I often wonder what my director trademark would be if I were indeed a director. I'm not a 100% but I'm thinking it would probably have something to do with cats, a character eating a sandwich and Jesus lurking in the background. I guess those would be fairly obvious ones to spot but what the hey we can't have it all. I've always been obsessed with trying to spot director trademarks so as a special Tuesday treat I've compiled a few of my faves to always keep an eye out for. Let me be clear that these aren't necessarily my favorite directors- rather their trademarks are my favorites.
Stanley the manly has several trademarks usually having to do with classical music and really long shots done in one take. The two that I find the most interesting- and the ones that people often miss however are the bathroom shots, and the shots of a character with his head bent downwards and his eyes looking up.
The Bathroom Shot: The key to discovering the bathroom shot is realizing that these aren't just any old bathrooms. The bathrooms in these said shots are usually extravagant in some way- and the scene that uses said bathroom is usually of great importance. My favorite- and probably most people's favorite example of this would have to be from The Shining.
It's a key scene of course- Delbert Grady informs Jack that he's always been the caretaker but just look at how incredibly awesome that bathroom is! The deep reds- is possibly one of the greatest bathrooms that ever lived!! Of course there is another bathroom that deals with importance....but I blocked out all that rabid granny, moldy boob action a long time ago....ugh.
Other great bathroom shots:
Full Metal Jacket- Gomer Pyle shoots his head off
A Clockwork Orange- Alex reveals his true self after singing "Singin in the Rain" while in the bath.
Eyes Wide Shut- Crack ho OD's in Sydney Pollacks hugely extravagant bathroom early on in the film. Tom Cruise goes to check the situation out.
The Kubrick Stare: This is a trademark that I always sort of knew about but never really paid attention to until I saw this photograph. What does this positioning of the head and the face mean? Is the character in question debating two extremes? Are they truly at war with themselves and the concept of good and evil? Having the head go one way and the eyes a different way would certaintly suggest this- and when you look at the characters it's a pretty obvious assumption to make. This trademark is definitely one of the more interesting ones to me- and I would argue one of the more subtler ones, until you take a step back and really notice it.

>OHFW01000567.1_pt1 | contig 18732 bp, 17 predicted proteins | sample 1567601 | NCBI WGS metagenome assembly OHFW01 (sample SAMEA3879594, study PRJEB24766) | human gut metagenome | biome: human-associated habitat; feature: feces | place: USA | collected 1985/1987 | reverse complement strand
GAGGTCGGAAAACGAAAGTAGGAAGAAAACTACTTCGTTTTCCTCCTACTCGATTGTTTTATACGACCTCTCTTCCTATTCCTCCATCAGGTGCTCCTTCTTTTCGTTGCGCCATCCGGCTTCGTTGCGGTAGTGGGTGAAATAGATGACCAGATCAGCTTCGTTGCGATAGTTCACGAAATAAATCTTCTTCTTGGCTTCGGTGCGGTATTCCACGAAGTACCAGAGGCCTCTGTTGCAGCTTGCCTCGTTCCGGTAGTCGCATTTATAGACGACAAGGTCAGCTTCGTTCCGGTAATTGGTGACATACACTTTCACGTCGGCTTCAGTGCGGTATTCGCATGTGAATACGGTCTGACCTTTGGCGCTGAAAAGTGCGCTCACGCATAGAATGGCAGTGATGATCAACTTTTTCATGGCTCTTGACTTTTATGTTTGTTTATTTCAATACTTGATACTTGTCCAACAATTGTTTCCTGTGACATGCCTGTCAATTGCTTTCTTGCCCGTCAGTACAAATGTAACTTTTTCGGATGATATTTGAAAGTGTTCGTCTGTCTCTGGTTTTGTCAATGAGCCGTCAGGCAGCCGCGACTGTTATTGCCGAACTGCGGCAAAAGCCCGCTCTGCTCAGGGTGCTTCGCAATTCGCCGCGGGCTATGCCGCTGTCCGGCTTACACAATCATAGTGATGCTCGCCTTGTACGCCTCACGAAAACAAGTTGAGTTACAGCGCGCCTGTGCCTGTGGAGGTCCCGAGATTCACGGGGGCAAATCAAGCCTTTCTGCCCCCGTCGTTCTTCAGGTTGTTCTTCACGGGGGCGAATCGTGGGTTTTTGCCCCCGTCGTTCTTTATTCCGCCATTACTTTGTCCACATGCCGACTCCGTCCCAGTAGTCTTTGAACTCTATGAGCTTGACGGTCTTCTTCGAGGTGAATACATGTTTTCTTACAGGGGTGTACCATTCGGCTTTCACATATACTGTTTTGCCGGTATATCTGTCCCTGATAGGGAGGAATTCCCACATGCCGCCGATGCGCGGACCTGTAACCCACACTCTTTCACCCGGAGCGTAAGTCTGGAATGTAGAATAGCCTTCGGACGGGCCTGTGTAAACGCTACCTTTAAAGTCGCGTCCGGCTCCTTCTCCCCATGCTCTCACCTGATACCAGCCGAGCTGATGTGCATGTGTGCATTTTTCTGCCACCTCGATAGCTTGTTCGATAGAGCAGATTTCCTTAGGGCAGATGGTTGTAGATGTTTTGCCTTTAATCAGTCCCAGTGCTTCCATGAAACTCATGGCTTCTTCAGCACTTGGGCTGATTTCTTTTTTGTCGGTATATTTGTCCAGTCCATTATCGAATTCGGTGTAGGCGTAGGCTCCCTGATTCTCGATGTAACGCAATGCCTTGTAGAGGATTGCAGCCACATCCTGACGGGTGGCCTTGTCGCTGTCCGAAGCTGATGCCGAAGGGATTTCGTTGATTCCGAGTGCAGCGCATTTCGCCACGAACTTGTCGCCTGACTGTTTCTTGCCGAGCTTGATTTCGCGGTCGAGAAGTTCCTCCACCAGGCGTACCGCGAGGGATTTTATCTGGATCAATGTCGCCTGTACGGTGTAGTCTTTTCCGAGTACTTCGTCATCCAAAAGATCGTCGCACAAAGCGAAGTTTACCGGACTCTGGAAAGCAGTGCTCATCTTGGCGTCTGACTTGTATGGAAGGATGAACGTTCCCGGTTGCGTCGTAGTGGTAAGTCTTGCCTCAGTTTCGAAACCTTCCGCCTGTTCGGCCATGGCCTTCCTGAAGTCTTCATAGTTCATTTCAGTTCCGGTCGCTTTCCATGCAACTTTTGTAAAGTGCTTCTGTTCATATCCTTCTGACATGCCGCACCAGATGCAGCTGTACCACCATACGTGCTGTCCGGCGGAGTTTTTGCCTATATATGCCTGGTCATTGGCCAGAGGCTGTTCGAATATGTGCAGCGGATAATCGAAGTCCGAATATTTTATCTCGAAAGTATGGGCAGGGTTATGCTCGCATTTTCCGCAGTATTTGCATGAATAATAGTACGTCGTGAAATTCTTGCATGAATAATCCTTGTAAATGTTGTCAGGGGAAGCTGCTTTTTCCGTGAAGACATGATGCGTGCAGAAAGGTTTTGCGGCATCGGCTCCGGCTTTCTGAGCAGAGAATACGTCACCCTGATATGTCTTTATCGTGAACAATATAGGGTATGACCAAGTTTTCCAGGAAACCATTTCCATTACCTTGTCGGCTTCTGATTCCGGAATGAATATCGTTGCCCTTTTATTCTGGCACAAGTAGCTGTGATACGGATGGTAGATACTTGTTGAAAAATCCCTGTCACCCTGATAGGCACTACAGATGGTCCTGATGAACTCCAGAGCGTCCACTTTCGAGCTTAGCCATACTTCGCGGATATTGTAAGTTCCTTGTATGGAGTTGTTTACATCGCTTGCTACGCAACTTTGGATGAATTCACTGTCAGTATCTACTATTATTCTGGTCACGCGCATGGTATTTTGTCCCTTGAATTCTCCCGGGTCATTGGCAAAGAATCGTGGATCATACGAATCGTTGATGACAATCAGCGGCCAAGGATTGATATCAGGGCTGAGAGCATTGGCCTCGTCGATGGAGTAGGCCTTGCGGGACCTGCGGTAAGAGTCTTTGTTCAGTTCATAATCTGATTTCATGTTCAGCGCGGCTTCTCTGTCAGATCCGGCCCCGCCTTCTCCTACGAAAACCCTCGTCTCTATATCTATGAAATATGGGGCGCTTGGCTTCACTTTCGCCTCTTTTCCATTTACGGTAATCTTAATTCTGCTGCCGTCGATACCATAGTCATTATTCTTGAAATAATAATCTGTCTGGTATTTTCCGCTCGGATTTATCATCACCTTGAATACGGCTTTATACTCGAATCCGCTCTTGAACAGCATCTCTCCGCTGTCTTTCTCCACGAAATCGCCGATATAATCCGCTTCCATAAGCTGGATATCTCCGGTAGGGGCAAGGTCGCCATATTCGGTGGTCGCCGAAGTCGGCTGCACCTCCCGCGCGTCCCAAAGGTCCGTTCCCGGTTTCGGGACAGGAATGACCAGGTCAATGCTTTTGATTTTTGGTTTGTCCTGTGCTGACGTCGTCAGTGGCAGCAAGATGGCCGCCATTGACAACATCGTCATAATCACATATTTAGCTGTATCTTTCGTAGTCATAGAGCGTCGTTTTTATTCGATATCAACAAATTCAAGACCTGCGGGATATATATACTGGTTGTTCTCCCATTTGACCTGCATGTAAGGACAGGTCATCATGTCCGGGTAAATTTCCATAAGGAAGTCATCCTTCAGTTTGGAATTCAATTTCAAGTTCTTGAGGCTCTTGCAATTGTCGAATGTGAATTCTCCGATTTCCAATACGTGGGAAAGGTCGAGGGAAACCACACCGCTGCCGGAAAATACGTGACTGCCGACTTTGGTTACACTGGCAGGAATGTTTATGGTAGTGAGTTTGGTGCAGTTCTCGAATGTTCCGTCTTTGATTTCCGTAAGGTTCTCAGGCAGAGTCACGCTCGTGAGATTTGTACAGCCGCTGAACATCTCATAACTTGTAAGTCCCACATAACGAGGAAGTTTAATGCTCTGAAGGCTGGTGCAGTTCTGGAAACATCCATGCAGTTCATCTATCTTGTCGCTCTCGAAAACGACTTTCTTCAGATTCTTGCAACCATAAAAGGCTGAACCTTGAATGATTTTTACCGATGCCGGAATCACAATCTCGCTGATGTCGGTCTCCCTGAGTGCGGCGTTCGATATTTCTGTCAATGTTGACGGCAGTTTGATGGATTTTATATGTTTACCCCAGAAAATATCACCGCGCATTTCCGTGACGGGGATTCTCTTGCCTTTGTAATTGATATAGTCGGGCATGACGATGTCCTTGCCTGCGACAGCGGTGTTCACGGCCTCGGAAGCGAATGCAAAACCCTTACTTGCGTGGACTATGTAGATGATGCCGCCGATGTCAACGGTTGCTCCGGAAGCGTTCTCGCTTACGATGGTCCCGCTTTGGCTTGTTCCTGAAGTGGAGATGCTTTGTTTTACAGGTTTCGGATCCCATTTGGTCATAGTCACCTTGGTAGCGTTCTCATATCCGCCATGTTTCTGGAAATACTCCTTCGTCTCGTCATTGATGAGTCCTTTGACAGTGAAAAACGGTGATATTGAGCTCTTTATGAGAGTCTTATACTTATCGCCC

The Trunk Shot: I remember discovering this trademark long before my friend who was a diehard Tarantino fan ever did. The day I told him about it he was blown away, how could he miss it- he wondered in a anguish. Indeed- how you ever miss a trademark that is so prominent in each and every film.
On a sidenote I have not seen Inglorious Basterds- can anyone verify the "trunk shot" in that?
Does a ditch shot count?
Daddy issues: Stevie has gone on record saying that his childhood wasn't the happiest- due to his parents divorce, he often had trouble connecting with his father, which is probably the best reason for the existence of many of his main characters having that very same problem.
E.T. : Eliot's father left town to sleep with some tramp.
Indiana Jones and The Last Crusade: Lets us all in on the secret that he never had the best relationship with his dear old dad.
Jurassic Park: We learn that little Timmy and his annoying sister's parents were divorced- leading to Timmy almost reaching out towards Dr. Grant as a substitute father figure. An idea that Dr. Grant is not comfortable with but later adapts to and lets the little tykes sleep on his shoulders while the Brontosaurus eat leaves around them.
Hook: Peter obviously has some poor parenting skills- neglecting his sons baseball game for instance! Tsk Tsk.
M Night Shyamalan
Home Invasion: Sure your first director trademark you might think of would be the all too annoying twist ending- but I like to point out the little less obvious! Home Invasions are startlingly and overtly present in a lot of Shyamalan's films.
The Sixth Sense: In the beginning, Vincent (Donnie Walhberg!) invades Malcolm's home wearing his underwear and toting a gun!
Unbreakable: The ending crime that allows David to save the day involves the home invasion that results in the death of the two parents and the saving of the two girls.
Signs: The aliens invade the farmhouse.
The Village: The evil porcupines invade the homes of the villagers.
Oldsmobile Delta 88: Longtime fans of Raimi's shouldn't find this one as a surprise as the car makes a cameo in just about every Raimi film- most famously as the car in The Evil Dead- and more recently as Slyvia Ganush's car in Drag Me to Hell. Heck it even pops up in Spider-Man movies!
Well that's all for now! Did I leave your favorite director's trademark out? Let me know!